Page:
But Locog has had less success in tweaking the competition schedule to suit fasting athletes.
There are two important reasons for this: one, it is almost impossible to predict which athletes or teams will be competing in any event this far out; and two, there is no ideal time for a fasting athlete to compete when there are 17 hours of daylight. Go early to give the athlete a chance to take on fuel before sunrise and they have a long wait to refuel. Go late and they can maximise their recoveries but risk starting the event dehydrated.
The sports science related to Ramadan is actually quite extensive, as hundreds of Muslim cricketers and footballers have been dealing with this for years.
I spoke to the English Institute of Sport's Daniel Kings and he explained that the evidence is pretty clear: short-term effects can be minimal, particularly if attention is paid to eating and drinking the right things, but performance does tail off and there is even an increased risk of injury, especially muscle tears.
Olympic athletes in events that require them to be a certain weight, or compete more than once on the same day, would have added problems. It simply isn't reasonable to expect peak performance over a series of days from an athlete trying to cram all his or her nutrition into seven hours of darkness. According to Kings, some might be able to cope, most won't.
But here's the thing. Ramadan might be one of the faith's Five Pillars, and therefore a basic tenet of the religion, but there is flexibility.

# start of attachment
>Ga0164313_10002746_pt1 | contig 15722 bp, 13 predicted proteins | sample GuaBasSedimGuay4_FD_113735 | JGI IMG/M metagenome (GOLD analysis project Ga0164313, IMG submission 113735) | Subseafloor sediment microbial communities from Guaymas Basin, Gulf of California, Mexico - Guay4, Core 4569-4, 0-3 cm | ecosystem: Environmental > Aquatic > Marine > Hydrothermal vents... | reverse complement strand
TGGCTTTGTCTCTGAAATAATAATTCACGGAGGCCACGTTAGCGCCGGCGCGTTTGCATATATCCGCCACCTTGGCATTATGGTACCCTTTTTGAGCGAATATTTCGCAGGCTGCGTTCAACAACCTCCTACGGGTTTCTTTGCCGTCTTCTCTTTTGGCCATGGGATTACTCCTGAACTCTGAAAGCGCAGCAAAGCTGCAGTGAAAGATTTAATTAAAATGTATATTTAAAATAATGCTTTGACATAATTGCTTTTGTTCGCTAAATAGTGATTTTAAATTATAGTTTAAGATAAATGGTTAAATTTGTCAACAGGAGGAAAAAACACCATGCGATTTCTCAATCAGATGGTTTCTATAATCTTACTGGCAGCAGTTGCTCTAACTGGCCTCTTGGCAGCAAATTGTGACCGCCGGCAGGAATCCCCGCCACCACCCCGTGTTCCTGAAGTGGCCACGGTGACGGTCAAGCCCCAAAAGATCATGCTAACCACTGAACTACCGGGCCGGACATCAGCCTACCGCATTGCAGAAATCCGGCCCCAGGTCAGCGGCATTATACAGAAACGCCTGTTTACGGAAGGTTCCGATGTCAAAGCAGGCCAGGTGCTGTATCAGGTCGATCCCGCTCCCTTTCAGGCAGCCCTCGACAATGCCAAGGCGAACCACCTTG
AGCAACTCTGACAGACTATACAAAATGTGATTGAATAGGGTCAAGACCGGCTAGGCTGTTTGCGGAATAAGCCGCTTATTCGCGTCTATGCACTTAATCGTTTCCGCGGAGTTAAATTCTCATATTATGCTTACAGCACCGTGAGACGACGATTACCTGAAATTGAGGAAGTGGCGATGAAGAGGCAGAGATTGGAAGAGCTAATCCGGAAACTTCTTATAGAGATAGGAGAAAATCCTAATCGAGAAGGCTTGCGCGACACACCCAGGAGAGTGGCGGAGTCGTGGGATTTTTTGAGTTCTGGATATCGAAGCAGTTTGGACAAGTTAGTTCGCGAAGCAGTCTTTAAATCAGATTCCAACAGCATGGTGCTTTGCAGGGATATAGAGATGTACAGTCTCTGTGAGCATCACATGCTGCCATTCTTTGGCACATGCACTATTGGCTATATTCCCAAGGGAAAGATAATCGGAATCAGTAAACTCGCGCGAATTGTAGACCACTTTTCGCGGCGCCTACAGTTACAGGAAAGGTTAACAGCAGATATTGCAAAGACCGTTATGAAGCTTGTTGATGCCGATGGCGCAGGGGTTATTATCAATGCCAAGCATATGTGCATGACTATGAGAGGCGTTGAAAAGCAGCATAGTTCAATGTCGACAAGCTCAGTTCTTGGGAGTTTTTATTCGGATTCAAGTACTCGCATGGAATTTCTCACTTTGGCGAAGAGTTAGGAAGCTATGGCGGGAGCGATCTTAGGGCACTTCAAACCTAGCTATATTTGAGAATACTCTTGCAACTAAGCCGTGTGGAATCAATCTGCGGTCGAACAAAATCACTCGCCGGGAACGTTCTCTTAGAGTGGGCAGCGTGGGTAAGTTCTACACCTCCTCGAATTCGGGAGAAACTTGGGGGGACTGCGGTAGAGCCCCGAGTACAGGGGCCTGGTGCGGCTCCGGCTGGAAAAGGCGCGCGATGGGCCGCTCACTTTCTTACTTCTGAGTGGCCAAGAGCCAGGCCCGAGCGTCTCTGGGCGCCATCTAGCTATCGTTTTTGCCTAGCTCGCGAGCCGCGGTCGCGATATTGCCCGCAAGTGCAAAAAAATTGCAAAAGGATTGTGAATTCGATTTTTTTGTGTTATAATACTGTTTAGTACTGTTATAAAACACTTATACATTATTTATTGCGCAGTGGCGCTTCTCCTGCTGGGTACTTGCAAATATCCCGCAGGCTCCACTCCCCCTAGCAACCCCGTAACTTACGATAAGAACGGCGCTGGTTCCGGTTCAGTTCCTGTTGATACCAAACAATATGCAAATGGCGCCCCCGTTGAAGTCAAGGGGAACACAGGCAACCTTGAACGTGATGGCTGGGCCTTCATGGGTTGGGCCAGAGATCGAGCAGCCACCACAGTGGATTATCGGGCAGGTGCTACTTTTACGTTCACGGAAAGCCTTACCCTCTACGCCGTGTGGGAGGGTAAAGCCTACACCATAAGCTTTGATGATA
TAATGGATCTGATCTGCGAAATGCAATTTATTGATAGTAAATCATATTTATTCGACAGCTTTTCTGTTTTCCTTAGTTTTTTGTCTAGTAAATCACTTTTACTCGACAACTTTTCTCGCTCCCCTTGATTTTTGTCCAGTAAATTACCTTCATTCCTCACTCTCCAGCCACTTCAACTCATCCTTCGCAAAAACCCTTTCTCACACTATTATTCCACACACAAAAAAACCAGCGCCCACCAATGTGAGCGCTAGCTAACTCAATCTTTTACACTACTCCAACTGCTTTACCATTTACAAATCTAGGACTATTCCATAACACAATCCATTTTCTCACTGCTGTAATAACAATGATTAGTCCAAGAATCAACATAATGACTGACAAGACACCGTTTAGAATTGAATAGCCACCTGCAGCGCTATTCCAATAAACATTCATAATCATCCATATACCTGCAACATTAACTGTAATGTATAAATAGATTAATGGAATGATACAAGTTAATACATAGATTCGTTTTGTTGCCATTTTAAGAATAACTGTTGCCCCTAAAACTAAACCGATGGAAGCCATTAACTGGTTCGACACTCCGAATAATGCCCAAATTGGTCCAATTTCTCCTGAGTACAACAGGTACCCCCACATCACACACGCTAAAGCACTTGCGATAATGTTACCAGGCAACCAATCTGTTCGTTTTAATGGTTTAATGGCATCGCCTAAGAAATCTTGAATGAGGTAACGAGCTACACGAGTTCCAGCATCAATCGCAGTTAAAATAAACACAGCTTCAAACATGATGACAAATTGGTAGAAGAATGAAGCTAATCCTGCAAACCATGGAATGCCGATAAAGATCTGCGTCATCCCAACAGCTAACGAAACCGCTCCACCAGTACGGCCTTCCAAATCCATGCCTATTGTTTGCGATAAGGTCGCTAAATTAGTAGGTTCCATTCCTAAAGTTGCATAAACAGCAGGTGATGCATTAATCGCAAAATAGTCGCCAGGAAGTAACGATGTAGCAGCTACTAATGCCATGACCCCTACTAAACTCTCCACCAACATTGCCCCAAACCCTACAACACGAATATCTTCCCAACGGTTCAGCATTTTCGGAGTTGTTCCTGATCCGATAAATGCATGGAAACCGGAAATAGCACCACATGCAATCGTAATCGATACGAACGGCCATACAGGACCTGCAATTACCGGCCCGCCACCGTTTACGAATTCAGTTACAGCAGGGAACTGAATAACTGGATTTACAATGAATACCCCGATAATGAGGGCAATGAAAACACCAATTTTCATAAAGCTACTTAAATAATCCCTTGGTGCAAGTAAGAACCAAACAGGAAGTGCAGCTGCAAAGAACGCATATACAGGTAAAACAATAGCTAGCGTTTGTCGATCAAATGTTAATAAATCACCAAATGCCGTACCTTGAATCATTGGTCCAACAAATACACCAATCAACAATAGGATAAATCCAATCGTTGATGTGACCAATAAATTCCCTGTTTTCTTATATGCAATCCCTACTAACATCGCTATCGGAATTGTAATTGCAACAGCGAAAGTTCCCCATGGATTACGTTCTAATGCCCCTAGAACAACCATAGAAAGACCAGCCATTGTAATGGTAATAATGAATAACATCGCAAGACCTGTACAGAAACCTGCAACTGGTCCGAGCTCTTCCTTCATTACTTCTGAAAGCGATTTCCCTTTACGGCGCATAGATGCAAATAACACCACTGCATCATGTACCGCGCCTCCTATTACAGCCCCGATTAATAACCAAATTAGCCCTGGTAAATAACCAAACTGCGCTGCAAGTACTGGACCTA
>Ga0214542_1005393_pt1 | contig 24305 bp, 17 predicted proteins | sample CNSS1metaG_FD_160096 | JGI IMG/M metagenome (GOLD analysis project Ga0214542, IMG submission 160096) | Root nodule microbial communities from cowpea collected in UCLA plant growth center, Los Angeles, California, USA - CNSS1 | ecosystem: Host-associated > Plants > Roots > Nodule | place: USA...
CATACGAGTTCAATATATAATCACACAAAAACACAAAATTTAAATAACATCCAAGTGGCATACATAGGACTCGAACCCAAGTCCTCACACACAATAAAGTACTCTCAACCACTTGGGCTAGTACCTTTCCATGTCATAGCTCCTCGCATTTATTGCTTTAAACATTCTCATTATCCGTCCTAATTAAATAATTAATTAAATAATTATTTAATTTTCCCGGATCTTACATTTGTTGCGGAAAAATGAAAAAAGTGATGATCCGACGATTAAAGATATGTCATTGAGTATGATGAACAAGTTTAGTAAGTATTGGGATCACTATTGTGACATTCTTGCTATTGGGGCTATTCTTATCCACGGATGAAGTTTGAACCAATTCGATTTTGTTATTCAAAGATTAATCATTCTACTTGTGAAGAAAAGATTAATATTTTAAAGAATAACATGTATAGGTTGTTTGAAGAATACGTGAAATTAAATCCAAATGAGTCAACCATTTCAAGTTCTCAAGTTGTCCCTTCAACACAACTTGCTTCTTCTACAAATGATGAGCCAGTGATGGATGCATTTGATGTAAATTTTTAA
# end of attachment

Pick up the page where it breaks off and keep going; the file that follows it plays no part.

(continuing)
The very young, old and sick are exempt from fasting, as are soldiers during war, people engaged in hard labour or those making long journeys, although those latter groups are expected to make up the time later on or make some other sacrifice, such as giving to charity. And that is, in effect, what many Muslim athletes do. They either defer the fast completely or make up any missed days.
Over the last few weeks, this year's Ramadan period, we have been speaking to a number of British Muslims with Olympic aspirations for a "Destination London" report on BBC World News (you can see it above). We have also talked to Islamic scholars.
What has become readily apparent is that the choice to fast or not next year is a personal one, and not something anybody will be using an excuse for poor performance. Many have opted, with the advice of their imams, to defer because of the exceptional circumstances of next year's calendar, while others remain determined to honour Ramadan at the allotted time.
When Scotland's Eric Liddell, a devout Christian, realised a few months before the 1924 Olympics that the heats for the 100m would be held on a Sunday, he withdrew from the event, despite it being his best chance of a medal on paper.
He spent the intervening months training for the 400m, an event in which he had not been very successful. The one-lap race was at that time ran more like a middle-distance event, with competitors coasting down the back leg before sprinting for the line. As an out-and-out sprinter, Liddell knew only one way to run. He went flat out from the start and became a legend.
So the Olympics can co-exist with strongly-held religious beliefs, the key is compromise.